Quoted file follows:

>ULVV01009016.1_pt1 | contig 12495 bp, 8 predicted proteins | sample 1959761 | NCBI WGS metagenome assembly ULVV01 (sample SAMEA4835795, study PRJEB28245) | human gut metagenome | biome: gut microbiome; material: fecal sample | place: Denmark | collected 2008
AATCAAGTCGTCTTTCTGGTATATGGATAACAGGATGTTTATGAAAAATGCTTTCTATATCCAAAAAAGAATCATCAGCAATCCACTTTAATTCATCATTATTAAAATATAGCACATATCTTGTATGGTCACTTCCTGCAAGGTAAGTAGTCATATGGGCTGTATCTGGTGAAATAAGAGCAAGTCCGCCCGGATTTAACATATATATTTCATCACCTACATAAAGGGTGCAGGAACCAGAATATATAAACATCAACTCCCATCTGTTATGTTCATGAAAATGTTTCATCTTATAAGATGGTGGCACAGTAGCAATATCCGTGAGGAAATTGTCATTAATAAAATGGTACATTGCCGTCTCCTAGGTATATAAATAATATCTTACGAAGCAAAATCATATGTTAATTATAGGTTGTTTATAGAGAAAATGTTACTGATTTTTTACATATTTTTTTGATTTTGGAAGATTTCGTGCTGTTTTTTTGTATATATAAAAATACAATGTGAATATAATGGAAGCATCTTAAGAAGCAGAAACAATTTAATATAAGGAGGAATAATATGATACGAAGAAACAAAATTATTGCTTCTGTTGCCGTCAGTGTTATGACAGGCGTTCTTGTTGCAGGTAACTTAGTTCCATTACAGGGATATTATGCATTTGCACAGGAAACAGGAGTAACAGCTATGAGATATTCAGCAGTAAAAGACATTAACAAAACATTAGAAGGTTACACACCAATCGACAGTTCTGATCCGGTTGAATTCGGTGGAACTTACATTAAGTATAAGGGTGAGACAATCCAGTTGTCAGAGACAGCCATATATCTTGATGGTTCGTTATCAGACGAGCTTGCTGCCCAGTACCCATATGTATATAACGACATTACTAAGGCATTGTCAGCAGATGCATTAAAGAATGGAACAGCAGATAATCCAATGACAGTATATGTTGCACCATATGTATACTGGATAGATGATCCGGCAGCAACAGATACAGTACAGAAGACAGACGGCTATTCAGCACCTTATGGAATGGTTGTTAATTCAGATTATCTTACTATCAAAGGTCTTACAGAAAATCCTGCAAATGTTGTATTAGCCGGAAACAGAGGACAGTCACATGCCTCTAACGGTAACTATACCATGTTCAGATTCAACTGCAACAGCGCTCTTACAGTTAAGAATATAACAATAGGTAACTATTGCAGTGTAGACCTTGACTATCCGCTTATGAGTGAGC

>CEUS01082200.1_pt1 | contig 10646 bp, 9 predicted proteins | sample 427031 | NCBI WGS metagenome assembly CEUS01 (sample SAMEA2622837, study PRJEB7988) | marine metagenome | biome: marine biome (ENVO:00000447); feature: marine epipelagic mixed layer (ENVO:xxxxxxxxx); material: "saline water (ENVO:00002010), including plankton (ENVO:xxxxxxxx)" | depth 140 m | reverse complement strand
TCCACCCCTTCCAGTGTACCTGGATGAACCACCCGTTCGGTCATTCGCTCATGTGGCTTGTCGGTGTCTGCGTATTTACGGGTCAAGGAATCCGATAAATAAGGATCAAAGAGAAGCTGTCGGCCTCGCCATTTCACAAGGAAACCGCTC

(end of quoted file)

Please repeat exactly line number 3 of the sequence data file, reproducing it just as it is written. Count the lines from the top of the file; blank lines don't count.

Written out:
>CEUS01082200.1_pt1 | contig 10646 bp, 9 predicted proteins | sample 427031 | NCBI WGS metagenome assembly CEUS01 (sample SAMEA2622837, study PRJEB7988) | marine metagenome | biome: marine biome (ENVO:00000447); feature: marine epipelagic mixed layer (ENVO:xxxxxxxxx); material: "saline water (ENVO:00002010), including plankton (ENVO:xxxxxxxx)" | depth 140 m | reverse complement strand